NASA administrator Jim Bridenstine says he wants his 11-year-old daughter to see herself in the astronauts that will be returning to the moon in 2024.
An authorization bill introduced on Friday by Rep. Kendra Horn, D-Okla., urges NASA to delay putting U.S. astronauts back on the moon until 2028 in order to boost the space agency’s long-term plans for crewed Mars exploration.
Horn, who is the Space and Aeronautics Subcommittee chairwoman, introduced the “National Aeronautics and Space Administration Authorization Act of 2020” with ranking member Rep. Brian Babin, R- Texas, as well as members Eddie Bernice Johnson, D-Texas, and Rep. Frank Lucas, R- Okla.
“The goal of NASA’s Moon to Mars program shall be to land humans on Mars in a sustainable manner as soon as practicable,” the bill says. “The Moon to Mars program shall have the interim goal of sending a crewed mission to the lunar surface by 2028 and a goal of sending a crewed mission to orbit Mars by 2033.”
NASA’s Artemis program aims to land American astronauts on the moon by 2024 and establish a sustainable human presence on Earth’s natural satellite.
Artist's rendering of an ascent vehicle separating from a descent vehicle and departing the lunar surface. (NASA)
The authorization bill introduced last week also calls for the continued operation of the International Space Station from 2024 until at least 2028. Additionally, the bill also addresses the construction of the Gateway Space Station and the launch of the Artemis Moon Lander, Space.com reported.
“The NASA Authorization Act of 2020 supports the Administration’s bold space exploration goal to return to the Moon and go on to Mars while maintaining NASA’s other important science and aeronautics work,” Babin said in a statement. “The bill ensures continuity of purpose for major programs like the Space Launch System, Orion, Gateway, and Commercial Crew; directs development of a Human Landing System; and ensures continued operations of the International Space Station to at least 2028. I will continue to work with my colleagues to perfect this important bill and strengthen the Johnson Space Center as it moves through the legislative process.”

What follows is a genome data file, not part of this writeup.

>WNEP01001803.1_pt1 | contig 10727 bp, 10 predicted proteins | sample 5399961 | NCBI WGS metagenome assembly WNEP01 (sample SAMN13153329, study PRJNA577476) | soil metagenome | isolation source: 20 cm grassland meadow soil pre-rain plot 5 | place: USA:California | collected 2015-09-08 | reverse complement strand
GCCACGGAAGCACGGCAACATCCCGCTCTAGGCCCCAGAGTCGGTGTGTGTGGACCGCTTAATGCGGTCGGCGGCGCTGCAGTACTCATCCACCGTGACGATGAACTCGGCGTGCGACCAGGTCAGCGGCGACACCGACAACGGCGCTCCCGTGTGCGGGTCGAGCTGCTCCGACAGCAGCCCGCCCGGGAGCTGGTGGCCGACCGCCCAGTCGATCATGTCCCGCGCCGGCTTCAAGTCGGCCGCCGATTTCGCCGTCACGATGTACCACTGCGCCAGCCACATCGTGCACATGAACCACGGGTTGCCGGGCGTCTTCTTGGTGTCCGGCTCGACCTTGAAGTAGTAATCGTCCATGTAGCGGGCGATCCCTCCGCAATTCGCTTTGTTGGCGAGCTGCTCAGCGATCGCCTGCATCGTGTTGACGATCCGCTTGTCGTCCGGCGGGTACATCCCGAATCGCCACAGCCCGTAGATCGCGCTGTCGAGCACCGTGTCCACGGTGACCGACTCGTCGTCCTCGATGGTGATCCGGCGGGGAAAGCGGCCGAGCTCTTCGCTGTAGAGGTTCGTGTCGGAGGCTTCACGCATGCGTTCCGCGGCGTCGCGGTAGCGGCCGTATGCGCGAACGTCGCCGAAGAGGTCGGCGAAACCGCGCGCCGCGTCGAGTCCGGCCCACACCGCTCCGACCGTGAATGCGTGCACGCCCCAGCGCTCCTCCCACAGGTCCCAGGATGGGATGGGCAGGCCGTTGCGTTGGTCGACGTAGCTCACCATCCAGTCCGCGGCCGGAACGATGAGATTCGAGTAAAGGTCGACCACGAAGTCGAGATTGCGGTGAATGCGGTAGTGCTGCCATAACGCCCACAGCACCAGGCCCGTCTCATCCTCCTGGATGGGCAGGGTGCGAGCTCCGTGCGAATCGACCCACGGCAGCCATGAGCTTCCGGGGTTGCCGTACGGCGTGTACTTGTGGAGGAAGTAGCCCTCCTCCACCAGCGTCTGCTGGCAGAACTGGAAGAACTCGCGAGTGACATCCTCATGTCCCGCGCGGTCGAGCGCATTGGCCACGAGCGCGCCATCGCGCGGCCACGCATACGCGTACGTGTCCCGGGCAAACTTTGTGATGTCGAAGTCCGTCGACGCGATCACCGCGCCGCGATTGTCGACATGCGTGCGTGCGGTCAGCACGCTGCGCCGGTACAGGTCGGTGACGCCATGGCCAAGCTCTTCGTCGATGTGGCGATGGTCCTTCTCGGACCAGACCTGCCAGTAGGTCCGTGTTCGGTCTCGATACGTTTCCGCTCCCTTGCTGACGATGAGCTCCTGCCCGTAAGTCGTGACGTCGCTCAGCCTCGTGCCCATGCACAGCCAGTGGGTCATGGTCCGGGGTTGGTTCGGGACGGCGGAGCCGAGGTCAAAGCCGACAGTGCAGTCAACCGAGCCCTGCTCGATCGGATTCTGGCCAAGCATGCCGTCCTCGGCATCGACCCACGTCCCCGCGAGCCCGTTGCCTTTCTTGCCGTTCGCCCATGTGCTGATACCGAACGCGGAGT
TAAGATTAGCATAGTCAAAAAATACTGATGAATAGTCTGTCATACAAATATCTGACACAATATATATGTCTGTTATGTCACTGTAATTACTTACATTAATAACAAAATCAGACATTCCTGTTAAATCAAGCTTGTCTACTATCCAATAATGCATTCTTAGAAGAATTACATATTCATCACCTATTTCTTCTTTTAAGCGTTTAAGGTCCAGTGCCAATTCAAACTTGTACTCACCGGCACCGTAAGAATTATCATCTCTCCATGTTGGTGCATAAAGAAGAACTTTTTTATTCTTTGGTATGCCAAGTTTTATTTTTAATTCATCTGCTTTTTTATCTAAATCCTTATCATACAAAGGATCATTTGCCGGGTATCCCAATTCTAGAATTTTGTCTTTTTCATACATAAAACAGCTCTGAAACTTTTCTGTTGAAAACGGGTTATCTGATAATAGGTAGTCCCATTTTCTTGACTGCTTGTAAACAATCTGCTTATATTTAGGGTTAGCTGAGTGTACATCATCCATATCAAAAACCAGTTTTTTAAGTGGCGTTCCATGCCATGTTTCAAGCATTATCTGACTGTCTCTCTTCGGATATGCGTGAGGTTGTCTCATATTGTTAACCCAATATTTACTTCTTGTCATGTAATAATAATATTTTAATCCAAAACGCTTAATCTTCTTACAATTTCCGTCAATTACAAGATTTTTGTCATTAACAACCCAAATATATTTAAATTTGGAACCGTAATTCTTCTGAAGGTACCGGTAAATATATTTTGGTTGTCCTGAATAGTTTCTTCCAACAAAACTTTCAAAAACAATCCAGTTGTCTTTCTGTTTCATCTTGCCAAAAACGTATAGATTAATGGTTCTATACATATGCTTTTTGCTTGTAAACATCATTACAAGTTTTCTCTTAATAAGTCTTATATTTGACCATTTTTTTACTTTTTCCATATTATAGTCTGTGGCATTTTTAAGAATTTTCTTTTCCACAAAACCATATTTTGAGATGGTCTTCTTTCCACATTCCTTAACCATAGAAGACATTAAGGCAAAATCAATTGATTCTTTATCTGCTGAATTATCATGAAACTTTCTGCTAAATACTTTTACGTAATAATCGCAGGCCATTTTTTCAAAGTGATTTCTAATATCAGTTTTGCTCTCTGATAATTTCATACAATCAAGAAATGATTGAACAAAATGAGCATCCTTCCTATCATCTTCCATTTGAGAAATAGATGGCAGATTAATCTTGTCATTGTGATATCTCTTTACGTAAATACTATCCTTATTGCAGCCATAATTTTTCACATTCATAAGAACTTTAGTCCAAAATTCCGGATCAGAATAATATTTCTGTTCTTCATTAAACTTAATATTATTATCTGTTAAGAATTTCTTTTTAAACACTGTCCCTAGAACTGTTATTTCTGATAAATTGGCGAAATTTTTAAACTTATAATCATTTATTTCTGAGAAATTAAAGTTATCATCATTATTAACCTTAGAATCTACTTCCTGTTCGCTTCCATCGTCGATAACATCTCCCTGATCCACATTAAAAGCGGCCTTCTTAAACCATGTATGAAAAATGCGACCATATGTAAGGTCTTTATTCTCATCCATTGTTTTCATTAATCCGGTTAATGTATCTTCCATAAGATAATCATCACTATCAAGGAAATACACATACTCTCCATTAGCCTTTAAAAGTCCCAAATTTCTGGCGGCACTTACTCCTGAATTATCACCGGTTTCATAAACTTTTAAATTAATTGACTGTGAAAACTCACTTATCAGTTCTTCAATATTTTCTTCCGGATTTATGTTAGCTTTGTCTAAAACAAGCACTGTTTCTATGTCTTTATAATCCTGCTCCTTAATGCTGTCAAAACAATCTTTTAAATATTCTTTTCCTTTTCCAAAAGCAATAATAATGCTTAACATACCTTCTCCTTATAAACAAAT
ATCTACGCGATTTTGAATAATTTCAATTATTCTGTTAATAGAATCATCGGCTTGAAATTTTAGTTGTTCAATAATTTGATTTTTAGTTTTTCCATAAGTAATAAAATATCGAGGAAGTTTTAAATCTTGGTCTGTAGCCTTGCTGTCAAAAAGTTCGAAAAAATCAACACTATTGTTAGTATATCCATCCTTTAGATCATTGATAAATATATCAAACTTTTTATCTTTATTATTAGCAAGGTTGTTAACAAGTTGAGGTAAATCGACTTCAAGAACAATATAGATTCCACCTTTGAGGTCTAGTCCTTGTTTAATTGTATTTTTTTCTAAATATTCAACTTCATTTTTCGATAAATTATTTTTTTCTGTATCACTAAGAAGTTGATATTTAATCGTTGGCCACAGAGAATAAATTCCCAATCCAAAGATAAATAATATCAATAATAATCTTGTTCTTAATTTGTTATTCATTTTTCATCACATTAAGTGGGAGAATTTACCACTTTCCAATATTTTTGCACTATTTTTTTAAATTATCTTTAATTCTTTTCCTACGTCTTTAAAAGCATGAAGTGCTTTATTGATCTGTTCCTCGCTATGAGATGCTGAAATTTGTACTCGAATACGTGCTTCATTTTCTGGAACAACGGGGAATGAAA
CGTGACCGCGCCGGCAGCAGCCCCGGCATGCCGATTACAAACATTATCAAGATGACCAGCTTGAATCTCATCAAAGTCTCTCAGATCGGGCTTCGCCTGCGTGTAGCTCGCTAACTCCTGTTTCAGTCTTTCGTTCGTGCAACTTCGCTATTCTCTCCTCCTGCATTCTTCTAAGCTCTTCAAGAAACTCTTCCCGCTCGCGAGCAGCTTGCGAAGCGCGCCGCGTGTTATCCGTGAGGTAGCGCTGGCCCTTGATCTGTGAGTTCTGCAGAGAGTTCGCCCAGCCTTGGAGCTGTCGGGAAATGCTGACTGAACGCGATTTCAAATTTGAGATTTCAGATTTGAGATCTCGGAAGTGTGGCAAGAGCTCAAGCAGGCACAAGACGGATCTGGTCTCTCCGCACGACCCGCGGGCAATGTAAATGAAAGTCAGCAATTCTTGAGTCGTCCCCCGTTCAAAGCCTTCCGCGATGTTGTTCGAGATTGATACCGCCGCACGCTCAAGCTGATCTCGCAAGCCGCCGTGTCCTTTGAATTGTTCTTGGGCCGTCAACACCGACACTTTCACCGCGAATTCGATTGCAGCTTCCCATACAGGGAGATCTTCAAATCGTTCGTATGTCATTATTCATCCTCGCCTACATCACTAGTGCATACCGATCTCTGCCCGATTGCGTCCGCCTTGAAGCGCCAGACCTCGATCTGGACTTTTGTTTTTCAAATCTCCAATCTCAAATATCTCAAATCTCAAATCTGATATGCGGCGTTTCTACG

In a notice posted to the Federal Business Opportunities (FBO) website, NASA seeks “proposals from industry for the development of integrated human lunar landers and execution of crewed flight demonstrations to the lunar surface by 2024."
Speaking at the Kennedy Space Center on the 50th anniversary of the Apollo 11 Moon landing on July 20, 2019, Vice President Pence also announced that the Orion capsule, which will take American astronauts back to the moon, is ready.
In documents posted on the FBO website, NASA explains that astronauts will be flown in an Orion spacecraft to the "Gateway," a space station orbiting the moon. The Gateway vessel will be used to support the transfer of crew and supplies into the Moon Lander.
Initial mission capability for 2024 involves landing two astronauts on the moon’s South Pole. Astronauts will live and work out of the lander for six and a half days, according to NASA.
Longer-term, the lander will need to transport four people to the lunar South Pole.
NASA anticipates that a three-stage landing system will be used to take astronauts to and from the lunar surface. "The three-stage concept includes a transfer element for the journey from the lunar Gateway to low-lunar orbit, a descent element to carry the crew to the surface, and an ascent element to return them to the Gateway,” it explained in a statement. “From there, they would board Orion for the 250,000-mile trip back to Earth.”
The space agency, however, says that it is also interested in alternative approaches “that can accomplish the same long-term goals of global lunar access and a reusable landing system.”
After Apollo 11 astronauts Neil Armstrong and Buzz Aldrin set foot on the moon on July 20, 1969, only 10 more men, all Americans, have walked on the lunar surface. The last NASA astronaut to set foot on the moon was Apollo 17 Mission Commander Gene Cernan, on Dec. 14, 1972.
NASA wants to send astronauts to Mars in the 2030s, although Aldrin thinks that a slightly later target date of 2040 is more realistic. In an interview in 2016, the Gemini 12 and Apollo 11 astronaut told Fox News that by 2040, astronauts could visit Mars’ moon Phobos, which could serve as a sort of stepping stone to the Red Planet.
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